Since January 2020, governments have engaged in exceptional decision-making to limit the propagation of the Covid-19. Although initially strong, public support for emergency measures has eroded as the severity of the pandemic has lessened. Throughout Europe, citizens and scholars are increasingly critical about the democratic and human rights’ costs of the management of the pandemic. Moreover, exceptional measures can durably affect democratic governance. If unaddressed, this decrease in public trust can reduce citizens’ compliance with public health measures and destabilize democratic stability. This calls for urgent research on the modalities, impacts and determinants of emergency decisions in crisis times.
The general objective of the project is to analyze the modalities, impacts and determinants of emergency decision-making in Europe through a cross-country empirical analysis. Three specific objectives are pursued.
First, we intend to define and document metrics of exceptional decisions and their daily implementation from January 31st in each European subnational region in an open-access dashboard. We expect data for 15 European countries to be available two months after the start of the project and all countries of the European Economic Area (EEA) to be covered after nine months.
Second, combining our data with the evolution of the pandemic in European subnational regions, we will assess the impact of emergency measures on a) democratic stability, b) political legitimacy, d) compliance and e) the containment of the pandemic. This allows us to identify, after 14 months, the best practices in terms of pandemic management and to strengthen the evidence-based of exceptional policy making in the Netherlands. Our third objective is to identify the determinants of the variation of governmental emergency measures through a two-staged approach. In the first stage, we will investigate how governments respond to the severity of the health crisis. To better seize the rationale behind emergency decision-making, we introduce political indicators pertaining to the political culture, legal and constitutional constraints, type of national institutions, political pre-crisis context and international commitments. Doing so will enable, by the end of the project, the identification of adequate political reforms which may make the Dutch political system and society more resilient to the pandemic but also to future crises.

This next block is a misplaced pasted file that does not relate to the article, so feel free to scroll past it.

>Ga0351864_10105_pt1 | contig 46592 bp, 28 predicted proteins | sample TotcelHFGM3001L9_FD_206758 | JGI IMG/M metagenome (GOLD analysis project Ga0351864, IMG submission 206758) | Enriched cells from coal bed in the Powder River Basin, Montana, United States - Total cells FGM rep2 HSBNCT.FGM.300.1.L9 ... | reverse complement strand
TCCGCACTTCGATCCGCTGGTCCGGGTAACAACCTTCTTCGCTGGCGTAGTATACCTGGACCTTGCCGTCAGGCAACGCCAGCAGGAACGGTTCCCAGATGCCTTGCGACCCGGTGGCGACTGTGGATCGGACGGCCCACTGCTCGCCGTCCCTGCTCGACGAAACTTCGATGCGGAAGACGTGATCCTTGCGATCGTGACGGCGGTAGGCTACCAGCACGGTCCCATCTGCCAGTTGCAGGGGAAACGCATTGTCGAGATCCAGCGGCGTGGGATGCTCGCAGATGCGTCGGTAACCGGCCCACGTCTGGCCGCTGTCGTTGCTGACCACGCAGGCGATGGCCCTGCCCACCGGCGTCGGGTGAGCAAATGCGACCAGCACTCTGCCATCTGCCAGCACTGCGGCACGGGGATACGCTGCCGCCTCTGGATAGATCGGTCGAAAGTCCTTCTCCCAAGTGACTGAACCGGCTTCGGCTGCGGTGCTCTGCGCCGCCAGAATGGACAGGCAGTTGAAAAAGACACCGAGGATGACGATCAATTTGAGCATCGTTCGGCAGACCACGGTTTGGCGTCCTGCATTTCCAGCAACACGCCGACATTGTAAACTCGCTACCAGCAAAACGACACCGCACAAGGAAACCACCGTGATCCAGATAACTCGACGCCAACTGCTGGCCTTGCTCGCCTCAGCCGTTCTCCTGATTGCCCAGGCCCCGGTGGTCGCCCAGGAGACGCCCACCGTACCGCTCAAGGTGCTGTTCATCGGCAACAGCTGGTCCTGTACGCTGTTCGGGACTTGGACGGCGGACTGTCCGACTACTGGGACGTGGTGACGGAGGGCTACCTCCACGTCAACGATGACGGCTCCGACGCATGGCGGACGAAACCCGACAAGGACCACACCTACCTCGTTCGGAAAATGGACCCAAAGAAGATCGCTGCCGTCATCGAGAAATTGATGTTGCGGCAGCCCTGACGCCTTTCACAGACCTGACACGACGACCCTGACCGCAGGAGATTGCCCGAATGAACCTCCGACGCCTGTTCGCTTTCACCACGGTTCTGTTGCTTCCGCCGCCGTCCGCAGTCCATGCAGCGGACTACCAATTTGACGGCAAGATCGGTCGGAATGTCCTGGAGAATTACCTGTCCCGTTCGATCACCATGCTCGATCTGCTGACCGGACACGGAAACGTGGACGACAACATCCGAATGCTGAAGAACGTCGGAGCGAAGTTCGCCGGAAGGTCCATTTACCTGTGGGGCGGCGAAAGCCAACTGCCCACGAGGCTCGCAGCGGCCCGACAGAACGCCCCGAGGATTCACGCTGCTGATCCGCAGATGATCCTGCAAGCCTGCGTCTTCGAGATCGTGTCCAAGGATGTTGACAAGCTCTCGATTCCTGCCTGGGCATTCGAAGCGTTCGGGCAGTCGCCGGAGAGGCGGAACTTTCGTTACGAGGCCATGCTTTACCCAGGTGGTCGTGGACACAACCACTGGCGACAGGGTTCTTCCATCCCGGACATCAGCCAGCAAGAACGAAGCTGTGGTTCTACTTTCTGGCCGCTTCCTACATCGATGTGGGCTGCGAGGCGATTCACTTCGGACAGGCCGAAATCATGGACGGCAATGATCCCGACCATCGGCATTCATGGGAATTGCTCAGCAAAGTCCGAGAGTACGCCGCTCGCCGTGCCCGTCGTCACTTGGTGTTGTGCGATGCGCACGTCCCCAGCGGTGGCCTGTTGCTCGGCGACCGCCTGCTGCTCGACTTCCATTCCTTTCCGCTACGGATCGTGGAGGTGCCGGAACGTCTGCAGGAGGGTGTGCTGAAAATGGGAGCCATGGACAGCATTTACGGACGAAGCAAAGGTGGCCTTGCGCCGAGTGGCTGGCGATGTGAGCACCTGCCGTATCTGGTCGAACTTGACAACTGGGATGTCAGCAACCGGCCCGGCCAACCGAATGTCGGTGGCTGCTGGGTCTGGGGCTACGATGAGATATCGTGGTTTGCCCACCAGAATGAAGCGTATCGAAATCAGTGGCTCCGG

EXCEPTIUS governance and partners
EXCEPTIUS’ board is a restricted group that aims to solve the strategic problems arising over the course of the project. The board seeks to represent the diverse disciplinary fields / expertise concerned by the project.
The project’s partners include a national team leader who manages national data collection (on metrics of exceptionalism and on the impacts of exceptionalism). In the largest countries, which are especially characterized by decentralized/ federal policy-making, several team leaders are collaborating on the data collection.